The Ukrainian military is one of the most feminized armed forces in Europe, according to the country’s deputy minister of defense. The common experience of war brings an understanding of the scale and nature of the contributions that Ukraine’s women are making to protect and defend their country. This shared understanding, reinforced by everyday encounters with women veterans who are friends, neighbours and family, might mean these women’s experiences will be valued in the years to come. Ukraine’s commitment towards addressing women’s needs and rights is reflected in the government’s strategic documents for the next decade.
“The authorities in Israel show no understanding https://thegirlcanwrite.net/ toward Ukrainian women’s plight and treat their claims with great suspicion. Even when there is clear evidence for their claims, reality shows that there is no desire to move the wheels of justice and ‘waste’ public resources for the benefit of a foreign woman,” she says. Some details of the alleged crimes have been reported in the local media. In May, an Ashdod resident in his fifties was arrested and indicted for the alleged rape of a 19-year-old Ukrainian woman who had fled the war.
In July, her family was shaken when Ukrainian grain tycoon Oleksiy Vadaturksy and his wife were killed by a Russian missile while sleeping in their home in Mykolaiv. Since Russia launched its full-scale invasion of Ukraine on Feb. 24, the effects have been felt far and wide. Even before the war, the price of basic foods for millions of people was rising due to the climate crisis and COVID 19-related supply chain issues. The pandemic caused the number of food-insecure people around the world to double, to 276 million, according to the World Food Programme. Said Russia’s invasion of Ukraine had plunged some 71 million more people into poverty, most of them in countries in sub-Saharan Africa and the Middle East, sparking fears of social unrest and outbreaks of new famines. Between the start of the war and May, the price of wheat across Africa went up by nearly half, according to the African Development Bank. “My nervous system is shot,” Ivanova says, standing on the edge of her sun-kissed land.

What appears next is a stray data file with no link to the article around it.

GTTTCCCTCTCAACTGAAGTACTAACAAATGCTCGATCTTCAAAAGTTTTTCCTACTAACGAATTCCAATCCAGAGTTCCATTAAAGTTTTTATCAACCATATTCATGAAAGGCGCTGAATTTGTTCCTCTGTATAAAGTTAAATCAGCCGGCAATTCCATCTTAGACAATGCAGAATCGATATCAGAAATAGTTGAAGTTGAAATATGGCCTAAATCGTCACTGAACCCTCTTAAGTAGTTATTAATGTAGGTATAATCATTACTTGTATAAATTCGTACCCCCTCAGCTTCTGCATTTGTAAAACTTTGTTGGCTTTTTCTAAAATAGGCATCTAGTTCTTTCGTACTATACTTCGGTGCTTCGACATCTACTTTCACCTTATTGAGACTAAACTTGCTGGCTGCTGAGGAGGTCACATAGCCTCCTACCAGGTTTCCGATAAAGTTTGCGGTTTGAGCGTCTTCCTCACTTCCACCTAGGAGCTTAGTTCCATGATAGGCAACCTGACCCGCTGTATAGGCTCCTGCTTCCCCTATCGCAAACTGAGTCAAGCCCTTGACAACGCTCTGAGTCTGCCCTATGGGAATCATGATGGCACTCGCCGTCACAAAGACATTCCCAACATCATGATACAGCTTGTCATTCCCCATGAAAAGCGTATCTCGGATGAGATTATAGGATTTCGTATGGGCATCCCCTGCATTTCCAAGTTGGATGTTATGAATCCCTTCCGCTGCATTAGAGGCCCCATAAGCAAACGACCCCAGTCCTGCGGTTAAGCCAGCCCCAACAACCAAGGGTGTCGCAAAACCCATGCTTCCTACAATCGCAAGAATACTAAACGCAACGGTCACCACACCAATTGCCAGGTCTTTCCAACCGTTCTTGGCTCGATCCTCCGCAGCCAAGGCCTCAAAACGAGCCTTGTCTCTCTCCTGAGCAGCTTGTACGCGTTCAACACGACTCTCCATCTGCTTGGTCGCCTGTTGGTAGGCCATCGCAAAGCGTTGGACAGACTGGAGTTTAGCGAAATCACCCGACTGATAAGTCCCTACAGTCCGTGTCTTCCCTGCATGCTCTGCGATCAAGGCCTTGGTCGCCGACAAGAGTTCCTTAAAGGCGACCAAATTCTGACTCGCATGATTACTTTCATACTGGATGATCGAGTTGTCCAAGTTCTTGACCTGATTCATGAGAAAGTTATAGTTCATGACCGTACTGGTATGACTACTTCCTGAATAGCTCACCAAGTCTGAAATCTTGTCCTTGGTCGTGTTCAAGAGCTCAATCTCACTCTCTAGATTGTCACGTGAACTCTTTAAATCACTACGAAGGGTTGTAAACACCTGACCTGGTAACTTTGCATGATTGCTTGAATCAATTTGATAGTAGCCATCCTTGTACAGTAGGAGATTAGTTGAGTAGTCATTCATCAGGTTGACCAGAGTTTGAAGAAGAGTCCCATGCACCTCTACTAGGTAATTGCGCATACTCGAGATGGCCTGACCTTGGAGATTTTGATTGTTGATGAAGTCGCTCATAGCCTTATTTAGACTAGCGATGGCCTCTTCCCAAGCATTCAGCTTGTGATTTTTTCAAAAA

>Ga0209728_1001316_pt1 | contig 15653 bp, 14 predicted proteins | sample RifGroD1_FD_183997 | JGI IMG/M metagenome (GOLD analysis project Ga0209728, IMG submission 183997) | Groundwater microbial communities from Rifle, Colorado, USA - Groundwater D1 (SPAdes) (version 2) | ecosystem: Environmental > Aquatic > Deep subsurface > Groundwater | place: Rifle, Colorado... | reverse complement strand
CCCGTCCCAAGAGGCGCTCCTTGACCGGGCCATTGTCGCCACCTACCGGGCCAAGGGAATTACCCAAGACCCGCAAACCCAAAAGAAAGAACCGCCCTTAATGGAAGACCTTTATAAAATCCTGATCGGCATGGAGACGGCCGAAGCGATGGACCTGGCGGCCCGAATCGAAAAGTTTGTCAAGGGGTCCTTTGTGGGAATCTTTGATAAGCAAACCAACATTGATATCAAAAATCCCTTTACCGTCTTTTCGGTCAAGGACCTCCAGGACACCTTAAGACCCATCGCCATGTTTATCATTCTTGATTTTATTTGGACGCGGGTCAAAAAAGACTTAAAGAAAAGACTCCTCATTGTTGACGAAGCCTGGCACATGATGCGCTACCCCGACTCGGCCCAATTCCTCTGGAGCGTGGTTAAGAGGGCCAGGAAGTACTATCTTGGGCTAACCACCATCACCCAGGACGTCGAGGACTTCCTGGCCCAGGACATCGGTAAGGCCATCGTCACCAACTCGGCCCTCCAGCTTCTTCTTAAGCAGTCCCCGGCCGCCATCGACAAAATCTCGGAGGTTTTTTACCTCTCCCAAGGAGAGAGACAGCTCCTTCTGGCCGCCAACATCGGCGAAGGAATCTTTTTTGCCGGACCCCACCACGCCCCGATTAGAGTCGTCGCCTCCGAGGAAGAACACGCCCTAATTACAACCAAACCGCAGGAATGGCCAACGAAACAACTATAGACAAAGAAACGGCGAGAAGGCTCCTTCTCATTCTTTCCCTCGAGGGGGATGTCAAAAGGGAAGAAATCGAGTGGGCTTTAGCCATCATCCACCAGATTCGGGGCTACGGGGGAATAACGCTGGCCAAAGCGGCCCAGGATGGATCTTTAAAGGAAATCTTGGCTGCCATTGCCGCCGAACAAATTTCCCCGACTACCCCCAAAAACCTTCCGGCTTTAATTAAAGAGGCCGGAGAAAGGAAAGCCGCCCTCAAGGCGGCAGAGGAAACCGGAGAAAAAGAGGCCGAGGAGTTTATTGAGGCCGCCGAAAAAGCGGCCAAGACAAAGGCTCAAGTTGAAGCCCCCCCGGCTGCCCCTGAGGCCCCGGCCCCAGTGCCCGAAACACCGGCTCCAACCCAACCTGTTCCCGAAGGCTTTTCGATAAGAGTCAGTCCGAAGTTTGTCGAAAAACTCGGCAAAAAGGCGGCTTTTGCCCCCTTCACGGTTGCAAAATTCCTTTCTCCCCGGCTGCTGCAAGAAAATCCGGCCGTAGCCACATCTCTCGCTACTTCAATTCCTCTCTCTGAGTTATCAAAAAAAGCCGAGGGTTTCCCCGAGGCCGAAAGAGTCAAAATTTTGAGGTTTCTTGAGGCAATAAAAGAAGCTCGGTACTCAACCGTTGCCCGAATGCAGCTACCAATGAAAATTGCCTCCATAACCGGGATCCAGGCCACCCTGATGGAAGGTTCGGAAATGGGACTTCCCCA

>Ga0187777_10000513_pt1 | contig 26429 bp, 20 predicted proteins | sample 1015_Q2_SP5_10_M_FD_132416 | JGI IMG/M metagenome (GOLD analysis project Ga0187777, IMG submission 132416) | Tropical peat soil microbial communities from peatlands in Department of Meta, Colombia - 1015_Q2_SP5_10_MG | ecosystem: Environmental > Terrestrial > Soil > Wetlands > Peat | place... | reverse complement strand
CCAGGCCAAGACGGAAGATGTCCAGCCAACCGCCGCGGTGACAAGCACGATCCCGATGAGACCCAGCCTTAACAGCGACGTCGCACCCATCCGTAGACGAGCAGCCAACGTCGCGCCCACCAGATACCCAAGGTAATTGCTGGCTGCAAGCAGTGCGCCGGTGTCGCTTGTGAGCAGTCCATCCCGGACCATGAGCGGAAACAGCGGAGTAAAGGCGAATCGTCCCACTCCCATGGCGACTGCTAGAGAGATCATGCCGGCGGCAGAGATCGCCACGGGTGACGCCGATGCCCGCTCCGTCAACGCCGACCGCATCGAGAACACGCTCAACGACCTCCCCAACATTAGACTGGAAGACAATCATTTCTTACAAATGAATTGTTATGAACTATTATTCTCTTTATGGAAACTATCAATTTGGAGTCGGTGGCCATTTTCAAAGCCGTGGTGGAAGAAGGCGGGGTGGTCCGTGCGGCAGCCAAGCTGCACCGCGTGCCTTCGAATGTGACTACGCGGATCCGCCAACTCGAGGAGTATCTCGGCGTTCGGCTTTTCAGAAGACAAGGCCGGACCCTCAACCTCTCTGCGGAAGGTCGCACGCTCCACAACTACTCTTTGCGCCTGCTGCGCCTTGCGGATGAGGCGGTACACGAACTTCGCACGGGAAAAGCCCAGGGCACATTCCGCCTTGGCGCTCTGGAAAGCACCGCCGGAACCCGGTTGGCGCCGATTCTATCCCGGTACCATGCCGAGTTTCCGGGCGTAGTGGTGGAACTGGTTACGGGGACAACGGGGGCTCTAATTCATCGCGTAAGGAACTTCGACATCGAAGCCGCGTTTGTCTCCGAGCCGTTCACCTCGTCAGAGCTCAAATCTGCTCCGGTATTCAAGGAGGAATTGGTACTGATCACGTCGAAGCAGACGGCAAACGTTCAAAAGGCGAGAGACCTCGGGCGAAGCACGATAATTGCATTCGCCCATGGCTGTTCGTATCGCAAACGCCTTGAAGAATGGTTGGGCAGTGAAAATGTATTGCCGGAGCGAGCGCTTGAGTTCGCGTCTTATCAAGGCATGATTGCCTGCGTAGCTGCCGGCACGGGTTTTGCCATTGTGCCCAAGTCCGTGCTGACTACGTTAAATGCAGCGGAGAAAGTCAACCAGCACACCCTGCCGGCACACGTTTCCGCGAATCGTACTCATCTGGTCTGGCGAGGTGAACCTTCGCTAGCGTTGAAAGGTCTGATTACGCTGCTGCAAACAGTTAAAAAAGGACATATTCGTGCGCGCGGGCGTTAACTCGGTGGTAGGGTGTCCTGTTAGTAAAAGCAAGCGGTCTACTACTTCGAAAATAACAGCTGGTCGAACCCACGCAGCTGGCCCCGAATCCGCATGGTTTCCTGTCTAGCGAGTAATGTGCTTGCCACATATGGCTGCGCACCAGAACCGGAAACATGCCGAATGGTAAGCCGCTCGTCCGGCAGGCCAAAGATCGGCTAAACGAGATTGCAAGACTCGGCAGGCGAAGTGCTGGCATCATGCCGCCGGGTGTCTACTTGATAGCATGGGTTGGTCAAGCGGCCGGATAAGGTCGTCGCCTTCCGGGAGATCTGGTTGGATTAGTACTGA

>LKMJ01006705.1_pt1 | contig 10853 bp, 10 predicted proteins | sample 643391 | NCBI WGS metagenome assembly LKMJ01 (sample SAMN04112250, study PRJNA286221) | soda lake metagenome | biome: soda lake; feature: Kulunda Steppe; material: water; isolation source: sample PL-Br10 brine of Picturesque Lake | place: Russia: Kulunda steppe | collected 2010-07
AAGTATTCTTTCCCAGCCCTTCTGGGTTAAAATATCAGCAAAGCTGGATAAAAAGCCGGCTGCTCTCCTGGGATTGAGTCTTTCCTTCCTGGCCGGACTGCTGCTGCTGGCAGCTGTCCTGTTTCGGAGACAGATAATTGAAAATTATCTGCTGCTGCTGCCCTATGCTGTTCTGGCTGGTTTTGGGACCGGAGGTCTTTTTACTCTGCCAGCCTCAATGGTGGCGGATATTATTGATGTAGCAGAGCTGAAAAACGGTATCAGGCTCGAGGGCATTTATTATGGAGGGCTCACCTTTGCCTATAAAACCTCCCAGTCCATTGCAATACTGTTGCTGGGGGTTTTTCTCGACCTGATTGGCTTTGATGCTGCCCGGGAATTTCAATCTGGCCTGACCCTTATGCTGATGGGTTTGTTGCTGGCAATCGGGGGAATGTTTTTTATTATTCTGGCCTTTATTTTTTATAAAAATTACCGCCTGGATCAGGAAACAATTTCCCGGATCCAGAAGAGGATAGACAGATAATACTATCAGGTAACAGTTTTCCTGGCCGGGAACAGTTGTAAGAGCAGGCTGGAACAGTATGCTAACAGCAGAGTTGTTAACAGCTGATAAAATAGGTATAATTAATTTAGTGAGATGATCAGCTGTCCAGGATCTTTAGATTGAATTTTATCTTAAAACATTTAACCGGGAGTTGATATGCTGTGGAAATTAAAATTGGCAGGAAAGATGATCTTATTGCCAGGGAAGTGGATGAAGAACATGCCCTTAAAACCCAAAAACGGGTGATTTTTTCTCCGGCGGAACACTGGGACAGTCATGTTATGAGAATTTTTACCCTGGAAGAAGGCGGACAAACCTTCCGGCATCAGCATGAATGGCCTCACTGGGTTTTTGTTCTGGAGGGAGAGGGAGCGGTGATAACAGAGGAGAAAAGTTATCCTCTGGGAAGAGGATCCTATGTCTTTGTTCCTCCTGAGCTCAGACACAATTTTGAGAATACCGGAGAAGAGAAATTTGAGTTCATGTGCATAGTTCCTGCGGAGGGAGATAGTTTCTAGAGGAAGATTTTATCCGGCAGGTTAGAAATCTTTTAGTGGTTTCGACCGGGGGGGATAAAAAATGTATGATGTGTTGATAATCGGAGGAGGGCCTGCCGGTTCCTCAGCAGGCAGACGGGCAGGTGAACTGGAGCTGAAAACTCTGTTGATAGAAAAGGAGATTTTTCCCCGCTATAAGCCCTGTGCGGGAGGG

According to Kvit, despite gradual changes in the status of women in the military, sexual harassment is not well defined in Ukrainian law, there are still no relevant procedures to deal with it in the army, and it remains underreported. Shortly after the first Russian missiles hit Mariupol, she was ordered to join forces defending the city’s smaller steel plant, known as Azovmash, and then moved on to the besieged Azovstal steelworks.
Kyiv, Ukraine – In May, 26-year-old Ukrainian military nurse Viktoria Obidina was forced to part with her four-year-old daughter. Former prisoners of war, swapped in a recent deal, say they were subjected to starvation and other forms of abuse. Today, some of the Ukrainians in Israel are holding out hope that the new incoming government will do more to help them. The resources made available for supporting women who have been trafficked upon arrival in Israel are scarce. “In the past several months, this has become a vulnerability issue,” she adds, explaining that women are often at risk particularly because they are so dependent on others for survival. The Times of Israel visited twice in December and was prevented from seeing the rooms on both occasions.
With the real risk of sexual exploitation or human trafficking, women are trusted more readily when it comes to registering those internally displaced by the war, a number currently put at more than 4.5 million. They organize transport to take the displaced to safety in neighbouring countries, and female psychologists are providing mental health counselling after the First Lady, Olena Zelenska, launched a programme of psycho-social support with UN agencies.
But Ukraine’s women soldiers are increasingly being accepted by Ukrainian society and the country’s political leadership during this war. Thousands of women have voluntarily joined Ukraine’s armed forces since 2014, when Russia’s occupation of Crimea and territories in eastern Ukraine began. Over the past nine years, the number of women serving in the Ukrainian military has more than doubled, with another wave of women joining after Russia’s full-scale invasion in February 2022. “The Ukrainian military has tried to adopt more equal policies, but those have faced pushback from Ukrainian society, which largely sees women’s place in society as guardians of the home and family,” political science professor says. Headlines about the prominence of Ukrainian women on the front lines of war are misleading, said Jessica Trisko Darden, Ph.D., an assistant professor in the Department of Political Science at VCU’s College of Humanities and Sciences. “The Ukraine war echoes a global pattern where national militaries accept women in larger numbers than in the past — yet relegate women to roles that distance them from front-line combat,” she wrote in a recent column in The Washington Post.
The Ukrainian military has tried to adopt more equal policies, but those have faced pushback from Ukrainian society, which largely sees women’s place in society as guardians of the home and family. This past year, I’ve been focused on how the human cost of the war has been felt unevenly, as Iwrote in the Washington Postlast March. Part of why the human cost is uneven is due to Ukrainian military policy decisions.